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Billie Sol Estes dies: Flamboyant Texas swindler was king of con men

Billie Sol Estes dies: Estes, whose name became synonymous with Texas-sized schemes, greed and corruption, died in his sleep at his home in DeCordova Bend, a city southwest of Dallas, his daughter said Tuesday.

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    In this 1962 photo, Billie Sol Estes (l.) and his attorney John Cofer of Austin, Tex. are shown as they arrived at the federal court house in El Paso, Texas. Estes, the flamboyant Texas huckster and con man, has died at age 88. Hood County Sheriff Roger Deed says Estes was found dead in his home in Hood County, Texas, by a caregiver early Tuesday, May 14.
    Ferd Kaufman/AP/File
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Billie Sol Estes, a flamboyant Texas huckster who became one of the most notorious men in America in 1962 when he was accused of looting a federal crop subsidy program, has died. He was 88.

Estes, whose name became synonymous with Texas-sized schemes, greed and corruption, died in his sleep at his home in DeCordova Bend, a city southwest of Dallas, his daughter said Tuesday.

Estes reigned in the state as the king of con men for nearly 50 years. At the height of his infamy, Time magazine even put him on its cover, calling him "a welfare-state Ponzi ... a bundle of contradictions and paradoxes who makes Dr. Jekyll seem almost wholesome."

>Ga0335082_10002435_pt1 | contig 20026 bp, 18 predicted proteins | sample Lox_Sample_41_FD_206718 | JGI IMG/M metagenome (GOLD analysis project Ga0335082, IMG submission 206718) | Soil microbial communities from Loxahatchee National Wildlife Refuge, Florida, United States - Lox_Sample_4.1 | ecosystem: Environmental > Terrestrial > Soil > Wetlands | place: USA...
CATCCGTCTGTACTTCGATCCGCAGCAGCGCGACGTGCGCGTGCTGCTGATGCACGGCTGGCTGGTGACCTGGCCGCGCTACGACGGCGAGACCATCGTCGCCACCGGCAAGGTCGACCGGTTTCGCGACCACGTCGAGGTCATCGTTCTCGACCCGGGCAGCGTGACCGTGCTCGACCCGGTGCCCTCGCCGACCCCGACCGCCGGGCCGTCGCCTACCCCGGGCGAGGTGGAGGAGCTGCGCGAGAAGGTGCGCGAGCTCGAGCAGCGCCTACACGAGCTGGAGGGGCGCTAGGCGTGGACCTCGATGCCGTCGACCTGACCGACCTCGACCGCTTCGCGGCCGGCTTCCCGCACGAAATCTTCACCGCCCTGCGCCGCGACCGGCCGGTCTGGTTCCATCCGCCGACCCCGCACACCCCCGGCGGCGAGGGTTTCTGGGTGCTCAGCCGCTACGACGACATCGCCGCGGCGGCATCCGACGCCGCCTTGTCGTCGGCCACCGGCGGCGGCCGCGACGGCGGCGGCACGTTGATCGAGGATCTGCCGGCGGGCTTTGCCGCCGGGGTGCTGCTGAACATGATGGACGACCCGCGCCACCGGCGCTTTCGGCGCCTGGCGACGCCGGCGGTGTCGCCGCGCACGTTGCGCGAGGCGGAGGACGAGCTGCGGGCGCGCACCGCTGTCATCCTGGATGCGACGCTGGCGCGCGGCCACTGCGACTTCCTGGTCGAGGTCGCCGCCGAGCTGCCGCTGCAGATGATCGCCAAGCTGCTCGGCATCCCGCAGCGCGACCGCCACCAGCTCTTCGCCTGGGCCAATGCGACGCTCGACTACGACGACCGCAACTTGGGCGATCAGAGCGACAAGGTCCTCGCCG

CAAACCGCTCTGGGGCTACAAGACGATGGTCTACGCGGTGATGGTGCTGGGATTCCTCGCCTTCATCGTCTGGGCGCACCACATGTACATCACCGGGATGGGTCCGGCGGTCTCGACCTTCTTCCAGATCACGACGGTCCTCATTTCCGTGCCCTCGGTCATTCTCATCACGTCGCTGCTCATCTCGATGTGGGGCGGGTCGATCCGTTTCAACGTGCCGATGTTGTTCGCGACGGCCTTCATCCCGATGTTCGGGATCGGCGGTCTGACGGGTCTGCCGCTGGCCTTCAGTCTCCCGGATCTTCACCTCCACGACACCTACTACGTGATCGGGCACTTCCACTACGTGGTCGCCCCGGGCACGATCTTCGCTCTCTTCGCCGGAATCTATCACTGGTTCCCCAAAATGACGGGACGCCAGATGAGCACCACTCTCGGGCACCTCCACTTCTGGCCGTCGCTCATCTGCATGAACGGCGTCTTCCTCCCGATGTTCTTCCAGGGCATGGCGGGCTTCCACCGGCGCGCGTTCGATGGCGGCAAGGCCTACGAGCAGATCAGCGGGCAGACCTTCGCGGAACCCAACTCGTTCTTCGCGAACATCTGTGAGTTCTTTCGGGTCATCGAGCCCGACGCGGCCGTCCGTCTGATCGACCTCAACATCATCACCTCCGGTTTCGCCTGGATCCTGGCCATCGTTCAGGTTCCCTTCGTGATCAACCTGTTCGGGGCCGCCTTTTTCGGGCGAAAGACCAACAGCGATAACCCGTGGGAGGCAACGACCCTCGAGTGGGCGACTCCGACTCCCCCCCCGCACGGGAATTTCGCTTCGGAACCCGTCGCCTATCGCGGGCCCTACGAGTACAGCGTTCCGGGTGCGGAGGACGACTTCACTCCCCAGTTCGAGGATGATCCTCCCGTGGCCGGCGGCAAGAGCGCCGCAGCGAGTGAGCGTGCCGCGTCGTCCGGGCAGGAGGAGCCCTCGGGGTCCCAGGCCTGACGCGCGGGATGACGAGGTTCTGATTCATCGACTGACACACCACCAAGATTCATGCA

"He considered dancing immoral, often delivered sermons as a Church of Christ lay preacher," the magazine wrote. "But he ruthlessly ruined business competitors, practiced fraud and deceit on a massive scale, and even victimized Church of Christ schools that he was supposed to be helping as a fund raiser or financial adviser."

Estes was best known for the scandal that broke out during President John F. Kennedy's administration involving phony financial statements and non-existent fertilizer tanks. Several lower-level agriculture officials resigned, and he wound up spending several years in prison.

"I thought he would meet a very violent end. We worried about him being killed for years," his daughter, Pamela Estes Padget, said Tuesday, adding that her father died peacefully.

Estes' name was often linked with that of fellow Texan Lyndon Johnson, but the late president's associates said their relationship was never as close or as sinister as the wheeler-dealer implied.

Johnson, then the vice president, and Agriculture Secretary Orville Freeman came under fire during the scandal, though the scheme had its roots in the waning years of President Dwight Eisenhower's administration, when Estes had edged into national politics from his West Texas power base in Pecos.

Estes was convicted in 1965 of mail fraud and conspiracy to defraud. An earlier conviction had been thrown out by the U.S. Supreme Court over the use of cameras in the courtroom. Sentenced to 15 years in prison,Estes was freed in 1971 after serving six years.